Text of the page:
Michelle Fox's UPC Experience
(The following is printed with permission and was taken from a written questionnaire as well as a recorded conversation done around 1995.)
It was in May 1988 when I first attended a nearby United Pentecostal Church. I had been witnessed to at my work place by a member of the church. He never told me before attending that the church taught it was wrong for a woman to ever cut her hair.
Before attending a United Pentecostal Church, I had never heard this teaching. It was about one to two months after I started going to the church when I was first told that I wasn't supposed to cut my hair. I found out about this when I was up at the altar during an altar call and I was praying to get the Holy Ghost. A female member told me that the women in the church didn't believe in cutting their hair. I asked "Not even to just cut the ends off of it?" I was told no, that they didn't cut it at all.
I was kind of shocked, but at the same time I was going to their church and felt that the Lord wanted me to be there and I was baptized the first night I was there. I prayed on that very strongly before I came to that first service. You know, that if it was in the Lord's will that this was the church I was going to go to, that I was going to be baptized that night and I was. So it was because of this that I stopped cutting my hair. I believed it because it was what I was told and it was always preached against. Also, I guess I followed what most of the members thought, especially those who I thought studied the Bible and knew more than I did.
I had doubts about this teaching at first and tried to study it, but never got anywhere but in I Corinthians where it says a woman's hair is her glory and she should have long hair. I wanted to believe it because I put trust in my pastor and didn't want to question it because of this. I don't know if I was ever 100% sure. I was shown that one scripture in the Bible in Corinthians where a woman was to have long hair and I just automatically assumed. I never went into checking on it or anything. I always went by that one scripture and when I talked to my friends and they wondered why I didn't cut my hair, I always referred to that one scripture. I never went in depth and studied any other scriptures to see if it was any different, so I would say that I kind of just felt that said that a woman should have long hair and I didn't think anything of it. I just went by it because that was what they believed.
In sermons at the church, it was preached that it was wrong for a woman to cut her hair and that God wouldn't take one UPC Apostolic woman if she cut her hair. It was also taught that most women who cut their hair weren't in submission to their spouse and would backslide.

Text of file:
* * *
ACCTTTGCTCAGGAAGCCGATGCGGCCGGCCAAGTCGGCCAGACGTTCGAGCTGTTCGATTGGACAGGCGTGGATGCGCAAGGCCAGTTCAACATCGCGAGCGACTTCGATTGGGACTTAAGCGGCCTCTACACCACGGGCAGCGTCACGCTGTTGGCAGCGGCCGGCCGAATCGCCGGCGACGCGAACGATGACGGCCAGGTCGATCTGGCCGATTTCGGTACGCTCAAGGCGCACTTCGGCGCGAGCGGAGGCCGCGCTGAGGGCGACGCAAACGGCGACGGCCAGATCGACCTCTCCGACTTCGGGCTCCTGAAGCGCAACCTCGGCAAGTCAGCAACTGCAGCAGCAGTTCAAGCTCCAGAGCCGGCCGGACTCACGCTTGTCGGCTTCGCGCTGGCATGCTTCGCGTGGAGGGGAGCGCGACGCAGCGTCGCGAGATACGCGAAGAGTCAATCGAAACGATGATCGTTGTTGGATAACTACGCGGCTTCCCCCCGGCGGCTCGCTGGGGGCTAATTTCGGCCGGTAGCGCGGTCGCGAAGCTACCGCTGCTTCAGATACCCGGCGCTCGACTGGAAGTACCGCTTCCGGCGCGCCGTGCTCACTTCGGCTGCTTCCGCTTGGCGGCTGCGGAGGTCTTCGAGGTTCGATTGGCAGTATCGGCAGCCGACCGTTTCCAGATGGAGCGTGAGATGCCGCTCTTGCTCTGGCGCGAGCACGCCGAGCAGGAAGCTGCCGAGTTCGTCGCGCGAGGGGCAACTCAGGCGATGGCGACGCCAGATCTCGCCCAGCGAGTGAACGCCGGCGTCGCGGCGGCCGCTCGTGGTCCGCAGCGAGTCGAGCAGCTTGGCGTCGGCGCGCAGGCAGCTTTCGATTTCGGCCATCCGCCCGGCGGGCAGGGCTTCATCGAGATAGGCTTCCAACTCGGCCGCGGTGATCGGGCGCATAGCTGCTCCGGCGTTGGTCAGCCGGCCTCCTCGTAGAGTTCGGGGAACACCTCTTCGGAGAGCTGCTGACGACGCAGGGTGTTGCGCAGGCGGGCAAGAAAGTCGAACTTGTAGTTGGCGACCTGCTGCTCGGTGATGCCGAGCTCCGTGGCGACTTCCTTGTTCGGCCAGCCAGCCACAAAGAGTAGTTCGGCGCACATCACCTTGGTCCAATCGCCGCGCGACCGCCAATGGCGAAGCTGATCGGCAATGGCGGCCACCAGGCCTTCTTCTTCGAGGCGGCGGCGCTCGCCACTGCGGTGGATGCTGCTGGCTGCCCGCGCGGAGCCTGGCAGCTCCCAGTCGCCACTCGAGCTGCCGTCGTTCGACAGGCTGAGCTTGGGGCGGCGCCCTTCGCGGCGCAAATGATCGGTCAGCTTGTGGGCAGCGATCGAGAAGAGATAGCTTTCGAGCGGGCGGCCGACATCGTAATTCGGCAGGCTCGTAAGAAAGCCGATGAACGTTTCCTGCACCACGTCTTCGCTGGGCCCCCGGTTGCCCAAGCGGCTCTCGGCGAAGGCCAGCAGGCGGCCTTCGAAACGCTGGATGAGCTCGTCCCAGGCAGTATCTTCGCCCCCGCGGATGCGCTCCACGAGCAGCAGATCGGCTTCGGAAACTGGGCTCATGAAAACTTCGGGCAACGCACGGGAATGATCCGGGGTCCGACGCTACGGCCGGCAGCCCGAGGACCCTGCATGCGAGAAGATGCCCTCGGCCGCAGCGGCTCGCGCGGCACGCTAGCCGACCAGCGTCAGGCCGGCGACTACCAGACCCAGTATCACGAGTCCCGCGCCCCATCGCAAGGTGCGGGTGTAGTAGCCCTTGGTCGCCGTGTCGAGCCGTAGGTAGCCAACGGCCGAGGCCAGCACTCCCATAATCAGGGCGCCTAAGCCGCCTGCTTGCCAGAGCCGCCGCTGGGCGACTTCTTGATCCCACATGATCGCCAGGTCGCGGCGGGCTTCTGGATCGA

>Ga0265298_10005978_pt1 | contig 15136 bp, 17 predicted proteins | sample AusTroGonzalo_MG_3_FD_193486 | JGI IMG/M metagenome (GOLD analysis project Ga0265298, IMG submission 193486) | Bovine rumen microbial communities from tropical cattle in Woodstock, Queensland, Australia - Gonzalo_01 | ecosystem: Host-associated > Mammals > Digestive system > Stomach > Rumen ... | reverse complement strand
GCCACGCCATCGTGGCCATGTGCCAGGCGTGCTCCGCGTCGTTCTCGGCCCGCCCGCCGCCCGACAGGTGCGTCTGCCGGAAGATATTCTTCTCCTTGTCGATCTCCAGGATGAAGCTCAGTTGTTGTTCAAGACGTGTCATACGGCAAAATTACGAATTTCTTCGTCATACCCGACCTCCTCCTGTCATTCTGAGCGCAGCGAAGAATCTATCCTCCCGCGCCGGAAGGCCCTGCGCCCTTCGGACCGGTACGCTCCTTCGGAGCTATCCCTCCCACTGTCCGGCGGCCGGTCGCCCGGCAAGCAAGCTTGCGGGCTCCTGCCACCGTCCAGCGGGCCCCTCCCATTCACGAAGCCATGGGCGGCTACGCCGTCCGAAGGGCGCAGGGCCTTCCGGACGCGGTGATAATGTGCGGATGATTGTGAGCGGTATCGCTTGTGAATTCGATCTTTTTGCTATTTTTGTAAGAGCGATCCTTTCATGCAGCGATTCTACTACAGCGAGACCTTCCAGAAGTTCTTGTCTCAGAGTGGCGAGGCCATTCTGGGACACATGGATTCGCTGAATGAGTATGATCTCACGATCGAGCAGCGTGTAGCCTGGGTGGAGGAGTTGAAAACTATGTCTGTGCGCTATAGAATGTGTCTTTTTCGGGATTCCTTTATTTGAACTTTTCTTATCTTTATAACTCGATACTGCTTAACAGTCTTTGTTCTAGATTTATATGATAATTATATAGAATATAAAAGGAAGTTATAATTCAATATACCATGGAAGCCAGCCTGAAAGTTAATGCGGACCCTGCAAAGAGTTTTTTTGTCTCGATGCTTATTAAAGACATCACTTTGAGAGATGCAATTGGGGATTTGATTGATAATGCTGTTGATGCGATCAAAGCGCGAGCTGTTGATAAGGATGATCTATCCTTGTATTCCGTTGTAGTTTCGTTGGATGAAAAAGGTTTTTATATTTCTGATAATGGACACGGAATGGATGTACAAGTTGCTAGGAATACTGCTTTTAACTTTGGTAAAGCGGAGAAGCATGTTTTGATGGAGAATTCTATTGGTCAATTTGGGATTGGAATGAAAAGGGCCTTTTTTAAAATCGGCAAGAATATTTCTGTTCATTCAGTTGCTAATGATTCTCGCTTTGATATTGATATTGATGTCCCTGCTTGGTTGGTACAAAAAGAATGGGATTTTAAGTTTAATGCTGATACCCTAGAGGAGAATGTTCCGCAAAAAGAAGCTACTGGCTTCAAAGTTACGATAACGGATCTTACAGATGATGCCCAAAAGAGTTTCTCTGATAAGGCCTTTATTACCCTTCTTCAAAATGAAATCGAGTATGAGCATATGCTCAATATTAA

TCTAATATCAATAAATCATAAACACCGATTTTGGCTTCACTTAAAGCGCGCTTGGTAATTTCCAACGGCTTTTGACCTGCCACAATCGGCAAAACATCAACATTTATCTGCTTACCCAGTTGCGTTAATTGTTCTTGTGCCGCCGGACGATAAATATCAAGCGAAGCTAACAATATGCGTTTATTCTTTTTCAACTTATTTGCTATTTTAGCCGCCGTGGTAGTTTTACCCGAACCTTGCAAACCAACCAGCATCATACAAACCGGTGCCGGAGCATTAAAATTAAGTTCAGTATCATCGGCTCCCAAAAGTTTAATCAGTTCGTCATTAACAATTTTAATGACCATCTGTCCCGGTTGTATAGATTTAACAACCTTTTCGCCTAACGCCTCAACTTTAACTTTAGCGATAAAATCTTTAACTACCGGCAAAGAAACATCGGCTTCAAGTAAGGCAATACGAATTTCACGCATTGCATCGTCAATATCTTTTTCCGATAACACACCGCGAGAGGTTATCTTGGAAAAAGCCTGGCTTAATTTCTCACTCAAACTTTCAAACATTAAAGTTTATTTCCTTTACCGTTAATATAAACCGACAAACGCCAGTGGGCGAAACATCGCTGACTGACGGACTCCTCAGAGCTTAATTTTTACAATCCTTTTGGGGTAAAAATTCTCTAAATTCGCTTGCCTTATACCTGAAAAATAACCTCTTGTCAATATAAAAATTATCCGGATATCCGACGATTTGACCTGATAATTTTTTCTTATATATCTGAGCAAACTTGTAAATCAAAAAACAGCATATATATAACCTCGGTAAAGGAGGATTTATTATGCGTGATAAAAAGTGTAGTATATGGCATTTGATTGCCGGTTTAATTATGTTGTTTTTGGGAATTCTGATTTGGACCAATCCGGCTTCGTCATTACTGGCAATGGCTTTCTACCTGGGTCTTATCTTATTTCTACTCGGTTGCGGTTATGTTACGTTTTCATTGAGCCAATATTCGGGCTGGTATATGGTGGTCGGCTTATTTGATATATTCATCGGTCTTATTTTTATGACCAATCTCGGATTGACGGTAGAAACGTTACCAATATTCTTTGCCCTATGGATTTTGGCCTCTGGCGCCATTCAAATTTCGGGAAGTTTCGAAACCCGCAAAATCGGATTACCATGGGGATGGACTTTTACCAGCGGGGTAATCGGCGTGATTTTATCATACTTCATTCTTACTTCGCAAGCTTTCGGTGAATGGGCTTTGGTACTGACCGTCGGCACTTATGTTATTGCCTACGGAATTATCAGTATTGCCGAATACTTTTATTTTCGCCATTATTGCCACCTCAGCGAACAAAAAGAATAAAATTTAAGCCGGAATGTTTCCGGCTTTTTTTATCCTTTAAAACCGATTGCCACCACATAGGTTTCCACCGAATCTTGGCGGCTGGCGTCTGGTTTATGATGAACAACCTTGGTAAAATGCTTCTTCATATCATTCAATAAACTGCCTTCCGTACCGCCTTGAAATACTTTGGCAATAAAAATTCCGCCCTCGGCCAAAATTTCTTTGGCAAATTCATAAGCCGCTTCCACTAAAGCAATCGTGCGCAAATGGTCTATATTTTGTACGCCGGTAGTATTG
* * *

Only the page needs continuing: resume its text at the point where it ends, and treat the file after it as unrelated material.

Backslidden meant that she's falling away from the Lord, that she's starting to do worldly things. That once you cut your hair, there's going to be other things that are going to happen and eventually she's going to be back in the world and away from the church.
In the beginning I guess it was a hard thing for me cause I always had my bangs short and would curl them back. My hair always looked nice. It started getting to the point where it was unmanageable. I couldn't handle it as it would go flat all the time and I'd spend hours in front of the mirror just trying to get the top of my hair to go right from being so long. I'd get to the point where I wanted to cut it so bad, but then I felt sick when I wanted to cut it. It finally got to a point I guess after a couple years of managing with it and teasing it that it didn't bother me anymore. Everybody saw how it was and it started to look all right the way it was and I could play with it more and do different things with it and I just got used to it.
Another thing, you'd always look at pictures of these women in the later years and you'd see how long their hair was and how their bangs- you know they're real long how they have it. And I just felt when you looked at me, everybody noticed that there was something different. I felt I stood out and that people probably thought, you know she looks like a Christian cause she's so plain. I didn't really make myself up. I was content, I guess. I later developed pride in the fact that I hadn't cut my hair.
Many times I had thoughts about cutting my hair and would not tell anyone. I never did cut my hair while I was attending this church. I would look in the mirror when I would want to cut it and I would feel sick to my stomach, like should I or shouldn't I? Another reason was I was afraid what everyone might think by looking at me, that I had cut my hair, worrying about what everyone else thought. A couple times I felt that if I cut my hair that I could have been backslidden and I wouldn't have had another chance to serve the Lord and that I might not make it in the rapture. Just for cutting my hair. I would sit there and look in the mirror and I'd have the scissors in my hand ready to cut and it's like, no, don't do it- you might not get a chance again. I just couldn't do it.
It didn't really bother me if someone outside the church cut their hair. However, I reacted differently when a member of the church did so. It hurt because seeing a member of your own church, after believing so long that it wasn't right to cut your hair, you'd see them turn around and they cut their hair. You always hear that they're backslidden when they cut their hair and it just made you wonder, here's a person that you thought loved the Lord and was a faithful Christian and here she cut her hair. And you think, "Is she really backslidden?" It kind of makes you feel sick. It hurt.
Experiences With The Hair Issue